Walter Andrews gave a paper that tickled everyone’s senses with its intriguing descriptions of the representations of love in early modern Ottoman culture. He showed us fascinating parallels with early modern western European culture, and stimulated our interest into non-western histories of the emotions. I am currently reading his wonderful book Age of Beloveds: Love and the Beloved in Early Modern Ottoman and European Culture and Society (Duke, 2005). Review coming up!
Anne Vila made us think about our own emotional ecologies by analysing the bodily sensitivities of scientists in the eighteenth century, and Wendy Heller’s paper, richly illustrated with fragments from Monteverdi opera’s, indulged my senses as well as my fascination for gender and the passions.
Highlights from the parallel sessions for me were Jan Söffner’s “What Does the Poem Feel? A Medieval Answer,” Frank Brandsma’s “Arthurian Emotions and Audience Competence”, Angus Gowland’s “Melancholy, Imagination and Dreaming in Early Modern Europe” and Maureen Flynn’s “Nocturnal Pollution and the Medieval Misinterpretation of Women’s Dreams.” Jan Söffner argued that we can no longer only ask what a poem thinks, we should be interested also in what the poem feels. As he put it in his abstract:
Paradigms of the embodied mind, of embodied emotionality (as discussed in Neurosciences and related fields of Social Psychology), of embodied perception and interaction, and embodied semiotics put into question the universality of the Saussurian or post-Saussurian absentic structure of signification and rather focus on phenomena of meaningfulness emerging from and inside embodied sensuality too.
Frank Brandma used the concept of the ‘mirror character’ from neurological research to examine the ways in which medieval texts generated emotion in their readers and listeners. Angus Gowland analysed the relationship between melancholy, imagination and dreaming in early modern theoretical texts, and Maureen Flynn looked at fifteenth-century explanations for the wet dreams of monks and nuns. The entire programme and the abstracts can be downloaded from the conference site.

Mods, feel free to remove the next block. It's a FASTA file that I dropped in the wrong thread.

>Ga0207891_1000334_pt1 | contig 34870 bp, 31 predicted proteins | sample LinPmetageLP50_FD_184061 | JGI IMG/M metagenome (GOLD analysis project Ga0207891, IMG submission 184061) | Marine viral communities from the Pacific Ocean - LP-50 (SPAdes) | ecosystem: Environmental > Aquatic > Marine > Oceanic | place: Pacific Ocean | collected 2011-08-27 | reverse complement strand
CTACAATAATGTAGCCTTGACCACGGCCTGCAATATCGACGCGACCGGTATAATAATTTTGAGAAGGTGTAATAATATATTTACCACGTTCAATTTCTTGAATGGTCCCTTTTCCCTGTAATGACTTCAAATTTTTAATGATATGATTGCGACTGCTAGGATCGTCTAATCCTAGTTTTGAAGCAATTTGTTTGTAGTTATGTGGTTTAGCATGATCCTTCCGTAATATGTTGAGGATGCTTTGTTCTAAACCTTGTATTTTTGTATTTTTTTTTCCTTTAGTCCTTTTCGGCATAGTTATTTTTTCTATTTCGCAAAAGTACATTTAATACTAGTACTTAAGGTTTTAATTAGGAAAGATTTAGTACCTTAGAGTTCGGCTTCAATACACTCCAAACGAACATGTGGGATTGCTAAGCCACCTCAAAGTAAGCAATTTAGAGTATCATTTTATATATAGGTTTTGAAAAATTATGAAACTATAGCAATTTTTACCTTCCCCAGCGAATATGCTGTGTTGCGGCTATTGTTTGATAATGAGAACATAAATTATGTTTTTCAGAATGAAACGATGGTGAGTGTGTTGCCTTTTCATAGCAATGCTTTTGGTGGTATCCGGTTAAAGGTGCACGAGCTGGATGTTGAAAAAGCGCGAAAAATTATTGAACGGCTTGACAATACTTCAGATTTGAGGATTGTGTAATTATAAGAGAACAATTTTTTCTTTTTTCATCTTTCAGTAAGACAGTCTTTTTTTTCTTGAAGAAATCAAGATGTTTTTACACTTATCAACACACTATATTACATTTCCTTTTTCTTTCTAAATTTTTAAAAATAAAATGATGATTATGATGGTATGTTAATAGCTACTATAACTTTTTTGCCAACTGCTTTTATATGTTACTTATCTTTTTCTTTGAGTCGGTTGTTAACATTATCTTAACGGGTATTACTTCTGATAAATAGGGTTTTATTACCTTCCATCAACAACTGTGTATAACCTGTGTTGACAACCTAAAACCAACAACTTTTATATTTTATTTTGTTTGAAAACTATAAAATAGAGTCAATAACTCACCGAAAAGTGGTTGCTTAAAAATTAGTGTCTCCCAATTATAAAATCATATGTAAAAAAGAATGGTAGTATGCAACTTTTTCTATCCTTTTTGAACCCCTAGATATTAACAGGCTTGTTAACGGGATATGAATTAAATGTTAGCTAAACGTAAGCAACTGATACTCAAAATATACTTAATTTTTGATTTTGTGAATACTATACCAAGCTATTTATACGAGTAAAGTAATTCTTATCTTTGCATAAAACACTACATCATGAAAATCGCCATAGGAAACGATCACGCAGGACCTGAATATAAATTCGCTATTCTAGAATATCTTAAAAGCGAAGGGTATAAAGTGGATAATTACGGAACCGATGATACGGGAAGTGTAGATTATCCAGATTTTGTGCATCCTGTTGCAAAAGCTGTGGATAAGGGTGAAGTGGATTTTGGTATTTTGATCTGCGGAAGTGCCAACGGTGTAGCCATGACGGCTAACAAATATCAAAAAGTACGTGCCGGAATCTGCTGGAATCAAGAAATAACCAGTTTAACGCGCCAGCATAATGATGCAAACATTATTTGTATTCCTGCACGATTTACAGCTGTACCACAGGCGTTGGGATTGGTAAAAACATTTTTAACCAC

The conference was the first international activity of the new network for the cultural history of emotions in premodernity. The new website has just gone up. There, you can join the network to access the news list and the discussion forum. This is how the website summarizes the aims of the network:
The theme “cultural history of emotions in premodernity” aims to bring together scholars and post-graduate students from a broad range of disciplines. The history of emotions should not be confined to specific disciplines, methodologies or geographical areas but is best understood from the perspective of interdisciplinary and comparative approaches. We welcome contributions to all aspects of the history of emotions, from approaches as diverse as possible and especially in comparative perspectives across cultures.
Our aims could be summarised as:
- providing a forum for discussion, contact and news
- establishing contact with other research groups
- initiating new research projects
- organising seminars, workshops and conferences